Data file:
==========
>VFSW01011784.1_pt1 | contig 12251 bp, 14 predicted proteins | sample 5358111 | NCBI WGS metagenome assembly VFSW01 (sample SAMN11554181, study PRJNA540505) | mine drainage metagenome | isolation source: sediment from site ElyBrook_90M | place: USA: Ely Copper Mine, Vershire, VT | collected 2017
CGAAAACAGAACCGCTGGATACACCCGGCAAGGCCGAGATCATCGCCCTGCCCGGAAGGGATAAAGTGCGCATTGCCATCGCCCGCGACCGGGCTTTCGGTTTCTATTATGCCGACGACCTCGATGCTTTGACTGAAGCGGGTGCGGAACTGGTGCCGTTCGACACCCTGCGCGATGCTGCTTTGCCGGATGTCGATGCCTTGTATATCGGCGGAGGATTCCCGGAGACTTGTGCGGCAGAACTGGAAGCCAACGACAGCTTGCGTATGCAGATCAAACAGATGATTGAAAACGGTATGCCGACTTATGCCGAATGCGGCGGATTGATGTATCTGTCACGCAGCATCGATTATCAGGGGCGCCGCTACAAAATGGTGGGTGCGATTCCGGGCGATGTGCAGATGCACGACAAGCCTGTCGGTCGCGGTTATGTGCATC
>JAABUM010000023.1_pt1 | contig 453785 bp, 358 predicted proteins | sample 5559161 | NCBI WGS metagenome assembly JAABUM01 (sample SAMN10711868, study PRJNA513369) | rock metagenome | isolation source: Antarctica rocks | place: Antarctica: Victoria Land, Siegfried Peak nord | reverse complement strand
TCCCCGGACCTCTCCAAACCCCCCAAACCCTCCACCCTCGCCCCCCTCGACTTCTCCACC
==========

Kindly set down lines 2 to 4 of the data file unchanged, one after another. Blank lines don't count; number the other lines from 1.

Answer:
CGAAAACAGAACCGCTGGATACACCCGGCAAGGCCGAGATCATCGCCCTGCCCGGAAGGGATAAAGTGCGCATTGCCATCGCCCGCGACCGGGCTTTCGGTTTCTATTATGCCGACGACCTCGATGCTTTGACTGAAGCGGGTGCGGAACTGGTGCCGTTCGACACCCTGCGCGATGCTGCTTTGCCGGATGTCGATGCCTTGTATATCGGCGGAGGATTCCCGGAGACTTGTGCGGCAGAACTGGAAGCCAACGACAGCTTGCGTATGCAGATCAAACAGATGATTGAAAACGGTATGCCGACTTATGCCGAATGCGGCGGATTGATGTATCTGTCACGCAGCATCGATTATCAGGGGCGCCGCTACAAAATGGTGGGTGCGATTCCGGGCGATGTGCAGATGCACGACAAGCCTGTCGGTCGCGGTTATGTGCATC
>JAABUM010000023.1_pt1 | contig 453785 bp, 358 predicted proteins | sample 5559161 | NCBI WGS metagenome assembly JAABUM01 (sample SAMN10711868, study PRJNA513369) | rock metagenome | isolation source: Antarctica rocks | place: Antarctica: Victoria Land, Siegfried Peak nord | reverse complement strand
TCCCCGGACCTCTCCAAACCCCCCAAACCCTCCACCCTCGCCCCCCTCGACTTCTCCACC